Voir page 38 le resume en francais. En la pagina 39 figura un resumen en espanol.
Accounts by journalists of wars in several countries of sub-Saharan Africa in the 1990s have raised concern that ethnic cleavages and overlapping religious and racial affiliations may widen the inequalities in health and survival among ethnic groups throughout the region, particularly among children (1, 2).(a) Paradoxically, there has been no systematic examination of child survival chances in relation to ethnic groups across countries in the region, including the majority of African countries that have experienced relative peace over the past decade or more. This shortcoming is conspicuous insofar as early cross-national analysis of ethnicity and mortality, using data from the 1960s and 1970s, concluded that "ethnicity ... exerts a strong influence on mortality in countries where ethnic groups appear to be sharply differentiated" (3). Neglect of mother's ethnicity, in particular, as an influence on child survival, is remarkable in the light of countess studies that have emphasized the central importance of maternal characteristics and behaviour for child health in Africa.
This paper uses survey data from 11 countries to examine whether ethnic differentials in child mortality have been pronounced in many sub-Saharan African countries since the 1980s.(b) While some African offspring are the result of interethnic marriages, the analysis focuses on the ethnic affiliation of the mother, given women's heavy responsibility for childrearing.(c) Of particular interest is whether one of two ethnic groups selected in each country experienced better child survival chances -- compared with the test of the population in their countries -- as a result of their geographical concentration in of close to the country's largest city, or in favourable ecological settings, or in critical centres of economic activity.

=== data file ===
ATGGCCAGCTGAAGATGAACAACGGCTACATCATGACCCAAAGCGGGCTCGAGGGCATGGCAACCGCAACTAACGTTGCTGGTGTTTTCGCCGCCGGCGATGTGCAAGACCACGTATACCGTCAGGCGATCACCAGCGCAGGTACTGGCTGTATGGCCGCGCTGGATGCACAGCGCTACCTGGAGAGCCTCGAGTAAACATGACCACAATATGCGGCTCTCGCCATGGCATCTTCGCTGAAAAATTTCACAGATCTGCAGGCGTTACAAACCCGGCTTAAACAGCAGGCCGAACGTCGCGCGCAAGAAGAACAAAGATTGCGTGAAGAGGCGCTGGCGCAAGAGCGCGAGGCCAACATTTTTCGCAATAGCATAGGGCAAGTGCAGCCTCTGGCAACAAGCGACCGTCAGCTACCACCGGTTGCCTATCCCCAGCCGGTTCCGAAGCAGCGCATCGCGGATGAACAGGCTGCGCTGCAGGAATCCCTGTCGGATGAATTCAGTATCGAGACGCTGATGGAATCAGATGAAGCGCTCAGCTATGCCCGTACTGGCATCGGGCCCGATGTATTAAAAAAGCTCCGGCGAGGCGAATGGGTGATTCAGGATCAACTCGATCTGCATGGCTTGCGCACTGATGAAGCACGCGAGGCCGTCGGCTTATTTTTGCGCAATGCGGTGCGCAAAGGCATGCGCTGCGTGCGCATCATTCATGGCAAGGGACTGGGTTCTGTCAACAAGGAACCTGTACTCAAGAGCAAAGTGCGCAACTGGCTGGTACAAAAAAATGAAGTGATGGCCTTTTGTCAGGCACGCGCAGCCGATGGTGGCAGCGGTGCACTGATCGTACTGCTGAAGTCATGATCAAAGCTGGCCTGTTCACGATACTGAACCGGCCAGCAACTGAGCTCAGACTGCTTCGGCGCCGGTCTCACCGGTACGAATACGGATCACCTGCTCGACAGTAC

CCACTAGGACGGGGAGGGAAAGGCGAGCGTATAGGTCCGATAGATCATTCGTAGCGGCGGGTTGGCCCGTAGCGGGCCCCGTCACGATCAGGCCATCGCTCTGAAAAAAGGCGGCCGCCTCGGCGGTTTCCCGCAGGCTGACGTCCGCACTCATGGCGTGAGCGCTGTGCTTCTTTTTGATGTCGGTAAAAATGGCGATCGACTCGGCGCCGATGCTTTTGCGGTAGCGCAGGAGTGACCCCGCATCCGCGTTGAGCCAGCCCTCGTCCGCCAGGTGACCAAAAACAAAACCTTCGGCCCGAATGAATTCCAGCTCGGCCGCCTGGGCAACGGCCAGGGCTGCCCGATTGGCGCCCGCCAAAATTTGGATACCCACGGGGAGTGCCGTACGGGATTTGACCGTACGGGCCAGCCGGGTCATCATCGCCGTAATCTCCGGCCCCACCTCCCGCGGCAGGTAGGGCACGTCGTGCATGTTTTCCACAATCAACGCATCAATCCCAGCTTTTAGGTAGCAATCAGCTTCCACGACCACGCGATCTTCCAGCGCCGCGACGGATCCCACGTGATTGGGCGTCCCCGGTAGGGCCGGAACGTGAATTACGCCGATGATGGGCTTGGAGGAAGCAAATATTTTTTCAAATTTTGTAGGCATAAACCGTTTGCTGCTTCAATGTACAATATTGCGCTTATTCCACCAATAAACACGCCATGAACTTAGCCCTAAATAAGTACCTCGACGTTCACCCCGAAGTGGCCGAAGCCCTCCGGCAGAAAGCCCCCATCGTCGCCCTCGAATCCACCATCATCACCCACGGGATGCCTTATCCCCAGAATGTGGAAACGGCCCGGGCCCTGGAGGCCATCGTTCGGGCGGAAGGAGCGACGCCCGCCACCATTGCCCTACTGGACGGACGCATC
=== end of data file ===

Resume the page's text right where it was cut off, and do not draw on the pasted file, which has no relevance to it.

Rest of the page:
The few comparative studies of ethnic group mortality in Africa are mostly based on births and deaths in the 1960s and 1970s. These demographic studies generally reveal enormous differentials but provide scant interpretation of these discrepancies. Tabutin & Akoto (11), for instance, found that the probability of dying before 2 years of age was twice as high among the Luo as among the Kikuyu in Kenya, and 40% higher among the Hutu than among the Tutsi in Rwanda. In Cameroon, ethnic membership was the strongest predictor of child survival chances. While these findings went unexplained, the authors concluded that "the .ethnic variable should always be controlled in a study of mortality" (11, p. 54). A more intensive analysis of Cameroon data showed that Hauossa-Foulbe children had higher neonatal mortality than others -- presumably because of a high incidence of sexually transmitted disease among their parents -- but lower mortality thereafter, perhaps because of some combination of dietary factors and reduced exposure to acute diseases (12). Two separate studies showed that the Peul (or Fulani), one of the largest ethnic groups in the Sahel region, had an under-2-year-old mortality that was 10% higher than that of the majority Bambara in central Mali (13), but 30% lower mortality than the majority Wolof and Serer in the Sine-Saloum region of Senegal (14). Both studies proposed that group differences in child care, notably in nutritional practice, accounted for the variation in mortality. In the mid-1960s the Tonga of the Gwembe District in southern Zambia had 20% higher child mortality ([sub.5][q.sub.0]) than the country's population as a whole (234 compared to 190 deaths per 1000 live births), but experienced a one-third reduction by the early 1990s (down to 156/ 1000) while the national level remained stable (15). Differential mortality decline was attributed, in this case, to an exhaustive set of expanded preventive health care services in Gwembe.(d)
Such imprecise accounting for ethnic child mortality differences no doubt reflects the heterogeneity of sociocultural and ecological settings in Africa. …